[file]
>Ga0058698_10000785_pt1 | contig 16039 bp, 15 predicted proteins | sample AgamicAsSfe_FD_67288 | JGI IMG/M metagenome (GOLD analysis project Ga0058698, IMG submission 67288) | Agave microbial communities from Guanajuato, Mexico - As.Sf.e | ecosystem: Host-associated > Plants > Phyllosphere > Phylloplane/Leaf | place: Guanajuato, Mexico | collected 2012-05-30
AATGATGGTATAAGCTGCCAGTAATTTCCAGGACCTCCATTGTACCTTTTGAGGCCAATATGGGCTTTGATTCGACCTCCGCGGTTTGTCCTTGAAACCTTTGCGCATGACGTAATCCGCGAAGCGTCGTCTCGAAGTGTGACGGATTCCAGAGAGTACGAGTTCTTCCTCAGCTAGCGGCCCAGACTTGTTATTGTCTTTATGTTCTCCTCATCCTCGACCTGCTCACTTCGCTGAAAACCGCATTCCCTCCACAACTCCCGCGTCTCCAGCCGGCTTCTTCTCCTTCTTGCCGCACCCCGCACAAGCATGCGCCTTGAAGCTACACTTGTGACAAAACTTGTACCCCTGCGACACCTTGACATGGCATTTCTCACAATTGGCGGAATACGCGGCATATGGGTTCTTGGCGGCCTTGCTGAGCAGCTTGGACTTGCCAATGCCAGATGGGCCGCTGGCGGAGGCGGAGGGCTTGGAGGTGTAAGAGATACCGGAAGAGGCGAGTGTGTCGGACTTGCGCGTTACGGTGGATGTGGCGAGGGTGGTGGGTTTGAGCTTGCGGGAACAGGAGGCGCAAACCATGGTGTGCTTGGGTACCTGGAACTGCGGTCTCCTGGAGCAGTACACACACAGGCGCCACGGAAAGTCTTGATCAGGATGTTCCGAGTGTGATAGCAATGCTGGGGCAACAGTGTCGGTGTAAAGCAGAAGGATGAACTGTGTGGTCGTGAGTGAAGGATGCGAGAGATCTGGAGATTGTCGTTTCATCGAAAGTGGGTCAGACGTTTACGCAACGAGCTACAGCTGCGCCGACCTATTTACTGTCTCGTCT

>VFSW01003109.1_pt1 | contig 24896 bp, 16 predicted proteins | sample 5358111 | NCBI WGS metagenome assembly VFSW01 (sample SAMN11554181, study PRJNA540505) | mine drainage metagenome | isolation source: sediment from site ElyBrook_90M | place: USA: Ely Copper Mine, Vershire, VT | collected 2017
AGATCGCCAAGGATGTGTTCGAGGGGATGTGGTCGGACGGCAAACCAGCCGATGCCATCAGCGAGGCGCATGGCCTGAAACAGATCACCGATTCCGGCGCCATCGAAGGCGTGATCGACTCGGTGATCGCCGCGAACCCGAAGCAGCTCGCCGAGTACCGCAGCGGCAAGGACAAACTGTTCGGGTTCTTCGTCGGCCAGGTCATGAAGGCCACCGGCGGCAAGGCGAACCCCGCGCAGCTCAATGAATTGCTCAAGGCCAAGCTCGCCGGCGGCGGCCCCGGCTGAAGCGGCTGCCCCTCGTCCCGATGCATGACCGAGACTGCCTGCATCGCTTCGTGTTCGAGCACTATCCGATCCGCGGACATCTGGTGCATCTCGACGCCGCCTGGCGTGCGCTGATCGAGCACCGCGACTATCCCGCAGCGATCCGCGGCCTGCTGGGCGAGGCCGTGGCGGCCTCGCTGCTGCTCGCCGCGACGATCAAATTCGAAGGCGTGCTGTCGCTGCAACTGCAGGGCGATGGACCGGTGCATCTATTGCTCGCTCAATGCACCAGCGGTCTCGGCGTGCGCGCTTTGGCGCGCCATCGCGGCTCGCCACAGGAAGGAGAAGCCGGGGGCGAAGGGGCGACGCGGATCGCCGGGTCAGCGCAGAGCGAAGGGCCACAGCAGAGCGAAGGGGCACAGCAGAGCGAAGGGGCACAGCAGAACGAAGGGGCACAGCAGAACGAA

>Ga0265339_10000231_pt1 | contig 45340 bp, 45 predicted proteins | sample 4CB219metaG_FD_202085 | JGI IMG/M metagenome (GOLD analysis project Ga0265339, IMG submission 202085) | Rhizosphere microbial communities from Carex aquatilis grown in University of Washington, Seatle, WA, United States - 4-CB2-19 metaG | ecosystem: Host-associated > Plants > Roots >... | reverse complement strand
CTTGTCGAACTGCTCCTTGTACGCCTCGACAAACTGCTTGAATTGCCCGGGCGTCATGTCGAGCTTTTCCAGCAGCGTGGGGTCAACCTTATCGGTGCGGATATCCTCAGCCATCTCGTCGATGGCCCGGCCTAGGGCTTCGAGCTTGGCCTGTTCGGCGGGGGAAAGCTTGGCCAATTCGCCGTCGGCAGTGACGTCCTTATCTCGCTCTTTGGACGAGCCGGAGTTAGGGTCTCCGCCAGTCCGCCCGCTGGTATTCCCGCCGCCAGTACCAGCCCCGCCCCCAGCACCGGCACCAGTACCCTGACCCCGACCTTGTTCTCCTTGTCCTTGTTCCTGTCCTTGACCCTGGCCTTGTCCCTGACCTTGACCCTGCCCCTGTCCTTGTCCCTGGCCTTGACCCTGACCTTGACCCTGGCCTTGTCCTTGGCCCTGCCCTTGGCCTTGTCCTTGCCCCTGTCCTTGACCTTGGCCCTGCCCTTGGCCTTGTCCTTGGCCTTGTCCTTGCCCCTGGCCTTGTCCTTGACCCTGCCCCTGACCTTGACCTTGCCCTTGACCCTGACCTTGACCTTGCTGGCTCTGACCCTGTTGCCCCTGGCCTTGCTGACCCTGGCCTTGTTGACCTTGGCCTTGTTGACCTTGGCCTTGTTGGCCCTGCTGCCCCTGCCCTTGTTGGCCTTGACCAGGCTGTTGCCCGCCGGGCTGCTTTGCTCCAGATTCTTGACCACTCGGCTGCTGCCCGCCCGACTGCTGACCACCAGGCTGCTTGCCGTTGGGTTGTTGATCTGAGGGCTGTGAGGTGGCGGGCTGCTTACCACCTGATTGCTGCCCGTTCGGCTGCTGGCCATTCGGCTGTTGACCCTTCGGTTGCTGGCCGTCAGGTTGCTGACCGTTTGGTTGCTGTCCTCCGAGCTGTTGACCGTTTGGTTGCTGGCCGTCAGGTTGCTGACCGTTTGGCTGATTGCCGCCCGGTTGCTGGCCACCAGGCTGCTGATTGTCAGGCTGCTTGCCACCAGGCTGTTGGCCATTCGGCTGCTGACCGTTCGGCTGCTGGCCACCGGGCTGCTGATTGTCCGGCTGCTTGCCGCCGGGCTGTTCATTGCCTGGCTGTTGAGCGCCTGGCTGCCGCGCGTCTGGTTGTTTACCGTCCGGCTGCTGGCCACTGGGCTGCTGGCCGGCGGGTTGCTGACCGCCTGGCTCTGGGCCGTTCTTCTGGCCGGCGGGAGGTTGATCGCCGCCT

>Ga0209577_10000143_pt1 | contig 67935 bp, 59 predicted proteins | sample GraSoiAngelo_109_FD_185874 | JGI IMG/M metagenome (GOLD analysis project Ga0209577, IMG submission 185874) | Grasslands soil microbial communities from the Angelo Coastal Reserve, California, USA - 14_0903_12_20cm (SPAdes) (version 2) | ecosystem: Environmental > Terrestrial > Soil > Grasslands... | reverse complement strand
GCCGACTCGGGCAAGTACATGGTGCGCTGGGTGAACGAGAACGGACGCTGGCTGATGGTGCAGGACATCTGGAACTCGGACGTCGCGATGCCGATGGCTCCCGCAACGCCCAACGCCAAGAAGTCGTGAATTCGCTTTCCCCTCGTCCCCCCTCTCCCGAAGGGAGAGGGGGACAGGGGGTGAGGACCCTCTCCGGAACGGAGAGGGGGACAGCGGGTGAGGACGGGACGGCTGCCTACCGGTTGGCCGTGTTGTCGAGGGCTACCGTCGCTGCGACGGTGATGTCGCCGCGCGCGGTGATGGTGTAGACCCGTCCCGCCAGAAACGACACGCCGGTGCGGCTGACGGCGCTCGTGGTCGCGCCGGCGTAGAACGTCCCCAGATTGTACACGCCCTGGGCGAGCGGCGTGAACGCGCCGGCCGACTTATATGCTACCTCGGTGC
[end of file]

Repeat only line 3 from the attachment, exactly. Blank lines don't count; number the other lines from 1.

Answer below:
>VFSW01003109.1_pt1 | contig 24896 bp, 16 predicted proteins | sample 5358111 | NCBI WGS metagenome assembly VFSW01 (sample SAMN11554181, study PRJNA540505) | mine drainage metagenome | isolation source: sediment from site ElyBrook_90M | place: USA: Ely Copper Mine, Vershire, VT | collected 2017